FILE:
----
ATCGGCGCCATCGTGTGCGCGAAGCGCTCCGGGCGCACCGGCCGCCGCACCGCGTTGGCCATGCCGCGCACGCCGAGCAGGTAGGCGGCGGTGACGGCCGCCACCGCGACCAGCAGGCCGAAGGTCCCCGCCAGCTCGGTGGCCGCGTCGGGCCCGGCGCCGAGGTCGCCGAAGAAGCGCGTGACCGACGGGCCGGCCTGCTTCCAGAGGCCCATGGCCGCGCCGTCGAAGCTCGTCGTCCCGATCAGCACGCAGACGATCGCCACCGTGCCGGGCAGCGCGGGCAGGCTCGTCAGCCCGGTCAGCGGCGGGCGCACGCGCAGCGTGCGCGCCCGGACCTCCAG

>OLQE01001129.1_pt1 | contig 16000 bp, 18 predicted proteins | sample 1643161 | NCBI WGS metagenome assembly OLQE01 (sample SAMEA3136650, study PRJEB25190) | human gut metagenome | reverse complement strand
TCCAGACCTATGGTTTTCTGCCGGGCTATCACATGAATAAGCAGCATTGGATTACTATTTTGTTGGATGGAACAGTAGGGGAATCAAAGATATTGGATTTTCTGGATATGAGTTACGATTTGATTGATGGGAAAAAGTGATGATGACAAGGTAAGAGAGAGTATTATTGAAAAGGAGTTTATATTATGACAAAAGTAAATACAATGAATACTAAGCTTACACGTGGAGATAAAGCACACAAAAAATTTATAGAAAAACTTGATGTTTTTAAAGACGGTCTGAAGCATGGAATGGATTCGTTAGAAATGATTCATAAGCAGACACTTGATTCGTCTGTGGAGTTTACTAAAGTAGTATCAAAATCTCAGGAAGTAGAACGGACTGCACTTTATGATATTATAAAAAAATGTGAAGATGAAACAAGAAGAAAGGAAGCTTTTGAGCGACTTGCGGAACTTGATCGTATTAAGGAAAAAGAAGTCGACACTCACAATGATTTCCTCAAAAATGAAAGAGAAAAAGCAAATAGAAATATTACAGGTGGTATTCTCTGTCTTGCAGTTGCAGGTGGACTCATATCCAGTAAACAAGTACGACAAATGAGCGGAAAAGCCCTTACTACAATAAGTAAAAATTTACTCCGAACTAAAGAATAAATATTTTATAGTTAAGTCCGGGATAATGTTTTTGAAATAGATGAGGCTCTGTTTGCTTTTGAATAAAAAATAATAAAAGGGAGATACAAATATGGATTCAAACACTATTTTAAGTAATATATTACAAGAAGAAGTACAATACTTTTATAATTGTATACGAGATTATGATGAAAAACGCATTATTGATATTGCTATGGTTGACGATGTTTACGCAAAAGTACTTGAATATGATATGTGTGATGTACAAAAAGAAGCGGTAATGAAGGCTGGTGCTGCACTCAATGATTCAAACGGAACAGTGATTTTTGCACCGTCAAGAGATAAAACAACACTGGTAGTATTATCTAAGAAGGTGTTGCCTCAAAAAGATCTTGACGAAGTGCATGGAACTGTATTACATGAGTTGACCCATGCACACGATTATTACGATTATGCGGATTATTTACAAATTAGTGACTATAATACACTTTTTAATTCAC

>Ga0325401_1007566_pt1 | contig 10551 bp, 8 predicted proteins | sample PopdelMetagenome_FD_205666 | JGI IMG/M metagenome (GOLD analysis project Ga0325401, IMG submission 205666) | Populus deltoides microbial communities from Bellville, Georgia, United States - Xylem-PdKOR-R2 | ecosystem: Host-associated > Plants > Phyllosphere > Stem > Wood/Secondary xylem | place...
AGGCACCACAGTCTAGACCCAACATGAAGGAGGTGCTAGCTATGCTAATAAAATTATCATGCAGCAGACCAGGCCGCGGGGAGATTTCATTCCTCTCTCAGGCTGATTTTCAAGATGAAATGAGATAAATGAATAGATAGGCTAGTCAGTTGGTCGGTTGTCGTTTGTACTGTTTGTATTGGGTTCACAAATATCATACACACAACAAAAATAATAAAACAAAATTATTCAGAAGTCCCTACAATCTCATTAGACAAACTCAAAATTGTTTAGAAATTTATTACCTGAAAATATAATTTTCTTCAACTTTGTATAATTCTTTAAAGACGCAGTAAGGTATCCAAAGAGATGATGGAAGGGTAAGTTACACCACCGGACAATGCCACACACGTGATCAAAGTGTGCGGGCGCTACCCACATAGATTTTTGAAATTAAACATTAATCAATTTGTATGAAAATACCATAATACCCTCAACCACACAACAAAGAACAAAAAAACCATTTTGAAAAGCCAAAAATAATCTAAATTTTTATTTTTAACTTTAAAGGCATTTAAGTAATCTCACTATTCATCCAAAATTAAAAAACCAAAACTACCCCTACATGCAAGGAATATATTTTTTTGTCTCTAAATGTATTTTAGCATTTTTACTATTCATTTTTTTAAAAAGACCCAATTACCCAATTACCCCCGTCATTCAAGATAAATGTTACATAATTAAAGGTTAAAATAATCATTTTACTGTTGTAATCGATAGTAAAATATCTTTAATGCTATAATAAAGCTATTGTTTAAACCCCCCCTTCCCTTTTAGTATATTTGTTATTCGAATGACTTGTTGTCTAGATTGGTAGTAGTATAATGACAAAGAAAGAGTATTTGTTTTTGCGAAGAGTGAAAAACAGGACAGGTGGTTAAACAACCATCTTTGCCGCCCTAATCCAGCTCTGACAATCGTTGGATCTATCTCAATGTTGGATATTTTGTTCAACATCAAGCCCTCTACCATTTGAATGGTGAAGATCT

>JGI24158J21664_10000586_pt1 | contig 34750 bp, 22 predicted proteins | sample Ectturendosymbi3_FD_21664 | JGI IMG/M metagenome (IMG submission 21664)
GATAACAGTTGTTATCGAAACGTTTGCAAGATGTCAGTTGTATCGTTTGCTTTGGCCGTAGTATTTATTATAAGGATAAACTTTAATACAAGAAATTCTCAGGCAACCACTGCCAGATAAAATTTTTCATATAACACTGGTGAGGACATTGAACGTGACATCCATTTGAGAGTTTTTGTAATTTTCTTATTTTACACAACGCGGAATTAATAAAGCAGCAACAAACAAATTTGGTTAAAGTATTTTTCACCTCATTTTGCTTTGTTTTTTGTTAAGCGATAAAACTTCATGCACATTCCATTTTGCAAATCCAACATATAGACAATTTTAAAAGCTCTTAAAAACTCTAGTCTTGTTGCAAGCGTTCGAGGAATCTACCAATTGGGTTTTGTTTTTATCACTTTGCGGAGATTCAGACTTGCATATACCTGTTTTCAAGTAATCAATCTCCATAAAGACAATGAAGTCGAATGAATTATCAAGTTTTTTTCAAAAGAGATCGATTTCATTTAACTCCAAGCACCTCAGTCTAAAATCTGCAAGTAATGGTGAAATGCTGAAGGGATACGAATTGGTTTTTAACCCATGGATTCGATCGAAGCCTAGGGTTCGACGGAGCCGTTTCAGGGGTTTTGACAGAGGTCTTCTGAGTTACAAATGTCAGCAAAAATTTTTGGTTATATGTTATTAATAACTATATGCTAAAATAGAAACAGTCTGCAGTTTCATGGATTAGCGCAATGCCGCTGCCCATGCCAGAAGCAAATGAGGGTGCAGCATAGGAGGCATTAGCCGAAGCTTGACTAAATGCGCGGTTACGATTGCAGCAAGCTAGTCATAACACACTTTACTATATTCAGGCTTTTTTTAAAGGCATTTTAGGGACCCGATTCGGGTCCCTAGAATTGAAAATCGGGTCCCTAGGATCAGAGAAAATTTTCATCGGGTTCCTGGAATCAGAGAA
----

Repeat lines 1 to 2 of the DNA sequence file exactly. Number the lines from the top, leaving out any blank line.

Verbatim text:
ATCGGCGCCATCGTGTGCGCGAAGCGCTCCGGGCGCACCGGCCGCCGCACCGCGTTGGCCATGCCGCGCACGCCGAGCAGGTAGGCGGCGGTGACGGCCGCCACCGCGACCAGCAGGCCGAAGGTCCCCGCCAGCTCGGTGGCCGCGTCGGGCCCGGCGCCGAGGTCGCCGAAGAAGCGCGTGACCGACGGGCCGGCCTGCTTCCAGAGGCCCATGGCCGCGCCGTCGAAGCTCGTCGTCCCGATCAGCACGCAGACGATCGCCACCGTGCCGGGCAGCGCGGGCAGGCTCGTCAGCCCGGTCAGCGGCGGGCGCACGCGCAGCGTGCGCGCCCGGACCTCCAG

>OLQE01001129.1_pt1 | contig 16000 bp, 18 predicted proteins | sample 1643161 | NCBI WGS metagenome assembly OLQE01 (sample SAMEA3136650, study PRJEB25190) | human gut metagenome | reverse complement strand